We only had a few hours to spend but we packed in as much as possible. What I love about zoos is they all have a different twist. There were several highlights from this zoo. One would be the dolphin show which was pretty good. My only complaint was it was hard to understand what the trainers were saying. We also went to the All-Star Dog show. It was also entertaining. They had where you could feed the birds and giraffe. They also had the now obligatory rides at the zoo. They had a train, a carousel and a decent roller coaster.
The part we like the best and didn’t figure out till we had been there for a while was the Zookeeper Challenge. There are kiosks throughout the park where you can tap your unlimited wrist band and get started. You tap at the kiosk near of the animals and then back to the station where it ask you a question. The challenge really teaches you a lot in a fun way. You get a reward at the end at the gift shop. We only had time to do about half but Claire loved it and it made getting the all inclusive package worth it. If you want to save money then only get the package for the kid that wants to do the activity. We only got it for Claire. She rode the carousel, fed the birds several times and did the zookeeper challenge so it paid for itself.
We stayed around four hours. We didn’t get to hear any zoo chats and didn’t do all the rides but saw both shows and most of the animals. You could easily spend a day here or even less time if you only walked through and saw the animals. It was a good zoo and worth the visit.
We had the most fabulous day at Conner’s Prairie. A friend from Indiana recommended the place and it did not disappoint. We arrived when they opened at 10am and stayed till almost 5:00. We were able to see everything, do all the extra activities, and have a very short lunch during this time. When we arrived they were not doing this balloon ride because of weather which was disappointing but they opened it up several times during the day. I suggest keeping watch for it if you really want to do it. We were able to catch a ride right after lunch. The area tells of the history of balloon venturing in a fun interactive way. The exhibit includes the first airmail flight flown by Professor John Wise. He wanted to fly from Lancaster, Indiana to New York City but only made it one county away. The balloon is more of a ride than a true balloon ride but the kids enjoyed it.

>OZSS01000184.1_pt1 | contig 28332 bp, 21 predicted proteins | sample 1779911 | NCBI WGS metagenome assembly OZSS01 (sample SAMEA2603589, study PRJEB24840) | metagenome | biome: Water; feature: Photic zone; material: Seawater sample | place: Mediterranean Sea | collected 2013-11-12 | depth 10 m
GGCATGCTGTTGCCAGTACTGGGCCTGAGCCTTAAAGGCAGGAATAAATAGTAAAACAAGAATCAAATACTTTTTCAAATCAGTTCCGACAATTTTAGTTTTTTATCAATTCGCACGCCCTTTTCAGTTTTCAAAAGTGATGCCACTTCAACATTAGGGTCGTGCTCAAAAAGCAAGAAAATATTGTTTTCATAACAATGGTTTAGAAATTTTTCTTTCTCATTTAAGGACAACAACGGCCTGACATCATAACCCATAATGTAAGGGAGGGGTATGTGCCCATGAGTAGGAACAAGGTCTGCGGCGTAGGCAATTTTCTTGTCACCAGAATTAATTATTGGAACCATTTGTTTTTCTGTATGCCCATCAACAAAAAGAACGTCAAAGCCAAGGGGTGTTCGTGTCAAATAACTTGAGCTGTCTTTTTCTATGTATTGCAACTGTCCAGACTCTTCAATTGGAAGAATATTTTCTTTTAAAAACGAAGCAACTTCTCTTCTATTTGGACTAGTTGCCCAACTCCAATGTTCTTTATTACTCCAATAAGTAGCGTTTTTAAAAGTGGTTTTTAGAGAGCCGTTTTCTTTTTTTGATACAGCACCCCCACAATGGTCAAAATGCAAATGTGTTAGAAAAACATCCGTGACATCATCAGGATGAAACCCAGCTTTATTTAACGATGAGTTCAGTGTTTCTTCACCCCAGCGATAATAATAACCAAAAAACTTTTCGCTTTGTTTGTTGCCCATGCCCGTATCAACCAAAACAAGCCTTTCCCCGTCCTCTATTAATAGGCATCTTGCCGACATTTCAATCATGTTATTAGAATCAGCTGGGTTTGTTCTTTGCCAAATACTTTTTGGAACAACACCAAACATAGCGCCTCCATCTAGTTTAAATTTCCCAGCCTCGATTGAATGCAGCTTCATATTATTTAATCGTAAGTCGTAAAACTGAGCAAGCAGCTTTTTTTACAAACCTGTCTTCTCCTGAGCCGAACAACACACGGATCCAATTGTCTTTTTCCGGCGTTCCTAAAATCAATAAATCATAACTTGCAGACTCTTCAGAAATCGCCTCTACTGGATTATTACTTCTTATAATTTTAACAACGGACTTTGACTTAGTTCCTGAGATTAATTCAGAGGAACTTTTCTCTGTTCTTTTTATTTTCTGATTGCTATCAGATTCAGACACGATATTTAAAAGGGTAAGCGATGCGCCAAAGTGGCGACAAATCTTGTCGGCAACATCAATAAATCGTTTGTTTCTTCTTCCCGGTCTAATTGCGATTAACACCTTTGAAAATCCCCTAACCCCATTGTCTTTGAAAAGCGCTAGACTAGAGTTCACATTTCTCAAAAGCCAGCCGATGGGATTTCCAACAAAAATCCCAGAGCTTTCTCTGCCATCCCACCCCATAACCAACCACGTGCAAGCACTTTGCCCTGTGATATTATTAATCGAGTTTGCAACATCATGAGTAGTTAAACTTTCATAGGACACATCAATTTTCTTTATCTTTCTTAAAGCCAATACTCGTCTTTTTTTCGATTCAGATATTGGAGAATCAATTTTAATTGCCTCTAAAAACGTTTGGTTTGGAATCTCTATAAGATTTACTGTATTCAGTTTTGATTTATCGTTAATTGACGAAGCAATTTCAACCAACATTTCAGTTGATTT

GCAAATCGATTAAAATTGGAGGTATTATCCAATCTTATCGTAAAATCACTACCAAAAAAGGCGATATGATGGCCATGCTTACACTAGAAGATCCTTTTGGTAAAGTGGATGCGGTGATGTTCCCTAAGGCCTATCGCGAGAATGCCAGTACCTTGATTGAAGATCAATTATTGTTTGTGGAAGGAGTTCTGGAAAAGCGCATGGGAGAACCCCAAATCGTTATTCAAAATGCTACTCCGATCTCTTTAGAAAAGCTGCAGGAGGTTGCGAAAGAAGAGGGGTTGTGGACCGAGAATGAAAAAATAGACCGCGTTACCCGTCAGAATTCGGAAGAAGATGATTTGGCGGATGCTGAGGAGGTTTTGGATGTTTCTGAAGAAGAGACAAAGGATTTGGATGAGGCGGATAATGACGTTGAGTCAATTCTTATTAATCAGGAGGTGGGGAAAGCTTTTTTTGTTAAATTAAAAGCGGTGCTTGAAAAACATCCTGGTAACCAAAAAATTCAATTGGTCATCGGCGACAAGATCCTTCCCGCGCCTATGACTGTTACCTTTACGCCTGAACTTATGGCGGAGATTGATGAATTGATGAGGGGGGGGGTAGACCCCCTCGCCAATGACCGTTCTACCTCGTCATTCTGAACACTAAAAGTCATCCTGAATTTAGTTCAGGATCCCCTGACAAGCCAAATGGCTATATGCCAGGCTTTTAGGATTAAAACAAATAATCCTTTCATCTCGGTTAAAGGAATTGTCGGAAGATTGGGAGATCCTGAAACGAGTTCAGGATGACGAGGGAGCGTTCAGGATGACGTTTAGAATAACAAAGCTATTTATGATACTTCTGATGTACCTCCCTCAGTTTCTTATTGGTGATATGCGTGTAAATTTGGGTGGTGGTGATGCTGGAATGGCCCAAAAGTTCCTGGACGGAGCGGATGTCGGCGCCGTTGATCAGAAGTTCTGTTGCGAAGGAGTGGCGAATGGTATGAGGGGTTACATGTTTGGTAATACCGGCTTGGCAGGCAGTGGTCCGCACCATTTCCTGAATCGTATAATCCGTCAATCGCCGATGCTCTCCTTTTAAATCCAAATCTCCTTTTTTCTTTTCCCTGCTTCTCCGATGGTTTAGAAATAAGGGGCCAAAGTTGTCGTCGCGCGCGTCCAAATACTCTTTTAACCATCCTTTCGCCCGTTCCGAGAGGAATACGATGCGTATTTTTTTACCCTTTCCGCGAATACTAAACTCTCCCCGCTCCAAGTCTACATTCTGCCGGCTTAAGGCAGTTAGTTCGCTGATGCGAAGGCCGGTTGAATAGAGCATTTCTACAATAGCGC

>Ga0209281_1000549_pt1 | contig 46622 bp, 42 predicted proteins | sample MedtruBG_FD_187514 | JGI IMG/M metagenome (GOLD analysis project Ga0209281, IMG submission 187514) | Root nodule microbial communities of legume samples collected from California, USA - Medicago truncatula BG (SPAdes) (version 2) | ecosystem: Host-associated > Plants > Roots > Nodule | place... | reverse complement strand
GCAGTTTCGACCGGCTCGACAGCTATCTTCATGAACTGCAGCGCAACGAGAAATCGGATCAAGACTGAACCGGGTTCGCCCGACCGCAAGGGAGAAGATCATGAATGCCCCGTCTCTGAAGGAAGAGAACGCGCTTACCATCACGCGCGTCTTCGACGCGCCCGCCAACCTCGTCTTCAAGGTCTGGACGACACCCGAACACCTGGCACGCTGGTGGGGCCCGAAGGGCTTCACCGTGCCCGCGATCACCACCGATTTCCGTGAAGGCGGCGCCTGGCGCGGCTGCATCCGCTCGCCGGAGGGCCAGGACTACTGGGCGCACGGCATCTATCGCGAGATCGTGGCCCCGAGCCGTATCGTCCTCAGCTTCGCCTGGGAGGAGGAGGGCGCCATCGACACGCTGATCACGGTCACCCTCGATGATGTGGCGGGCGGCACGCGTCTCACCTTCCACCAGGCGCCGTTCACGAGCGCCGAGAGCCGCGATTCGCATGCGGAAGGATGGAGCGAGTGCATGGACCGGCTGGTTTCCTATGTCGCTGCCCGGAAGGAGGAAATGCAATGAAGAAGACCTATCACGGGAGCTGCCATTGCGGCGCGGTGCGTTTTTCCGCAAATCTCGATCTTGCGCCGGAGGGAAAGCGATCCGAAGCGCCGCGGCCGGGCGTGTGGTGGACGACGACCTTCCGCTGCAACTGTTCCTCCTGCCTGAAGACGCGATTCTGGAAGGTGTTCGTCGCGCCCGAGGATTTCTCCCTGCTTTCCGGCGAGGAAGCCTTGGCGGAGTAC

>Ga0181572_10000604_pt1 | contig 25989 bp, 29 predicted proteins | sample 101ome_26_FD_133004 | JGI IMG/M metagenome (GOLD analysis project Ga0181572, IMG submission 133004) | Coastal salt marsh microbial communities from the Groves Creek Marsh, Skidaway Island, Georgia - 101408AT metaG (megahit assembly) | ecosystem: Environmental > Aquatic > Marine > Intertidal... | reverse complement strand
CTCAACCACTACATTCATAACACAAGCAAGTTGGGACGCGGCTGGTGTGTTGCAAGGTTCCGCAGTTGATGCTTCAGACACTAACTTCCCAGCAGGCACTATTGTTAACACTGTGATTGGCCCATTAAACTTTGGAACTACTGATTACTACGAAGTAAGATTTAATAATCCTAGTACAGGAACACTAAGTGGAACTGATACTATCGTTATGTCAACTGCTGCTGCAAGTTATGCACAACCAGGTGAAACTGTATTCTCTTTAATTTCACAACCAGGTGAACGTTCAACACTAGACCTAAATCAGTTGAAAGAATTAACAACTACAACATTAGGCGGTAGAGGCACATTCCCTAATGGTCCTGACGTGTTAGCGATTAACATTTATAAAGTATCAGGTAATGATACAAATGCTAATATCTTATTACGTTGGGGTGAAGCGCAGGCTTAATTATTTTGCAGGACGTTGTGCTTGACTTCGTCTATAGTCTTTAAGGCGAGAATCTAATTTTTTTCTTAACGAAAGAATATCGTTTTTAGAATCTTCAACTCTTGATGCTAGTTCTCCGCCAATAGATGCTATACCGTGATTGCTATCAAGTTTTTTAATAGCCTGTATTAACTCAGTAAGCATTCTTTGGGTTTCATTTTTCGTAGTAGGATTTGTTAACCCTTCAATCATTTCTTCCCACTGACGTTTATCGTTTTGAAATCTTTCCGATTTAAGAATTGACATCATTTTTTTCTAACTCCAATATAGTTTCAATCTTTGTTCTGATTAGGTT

The next area you arrive at is the 1815 Lenape Indian Village. Here you will find a trading post and a wigwam. This is a fairly small area but has some fun activities. In the morning we learned how to make fire and heard a great story about how fire came to be. In the afternoon, both kids took turns at being silversmiths.
The third area is 1826 Prairietown. Before you get into town you will come to William Conner’s homestead where you can tour the house, see his animals and even make a beeswax candle. A little down the road you will come to the town. In town you can assume a role or character or just visit. We had a great talk with the doctor in town, the school teacher, Claire helped make biscuits, toured the tavern and much more.
The last area is the 1863 Civil War Journey. The area is based on a raid by Confederate General John Hunt Morgan on July 8, 1863 in the town of Dupont. This was the highlight of Cobey’s visit because he got to shoot an Enfield rifle. This area was probably the best at telling the story of what happen on that day. It had two multi-media movies to tell the story. It also had a field hospital, a depot, a general store, a telegraph station and a home.
There are also two interactive rooms in the welcome center. One seems geared for younger kids and one for older. They visited the older area where they made circuits and chain reactions. This was a great full day and I would highly recommend you go if you ever get the chance. It was a hit for all. We ended the day in the downtown of Noblesville. I recommend going there and walking around the square. Don’t forget ice creams at Alexander’s On the Square.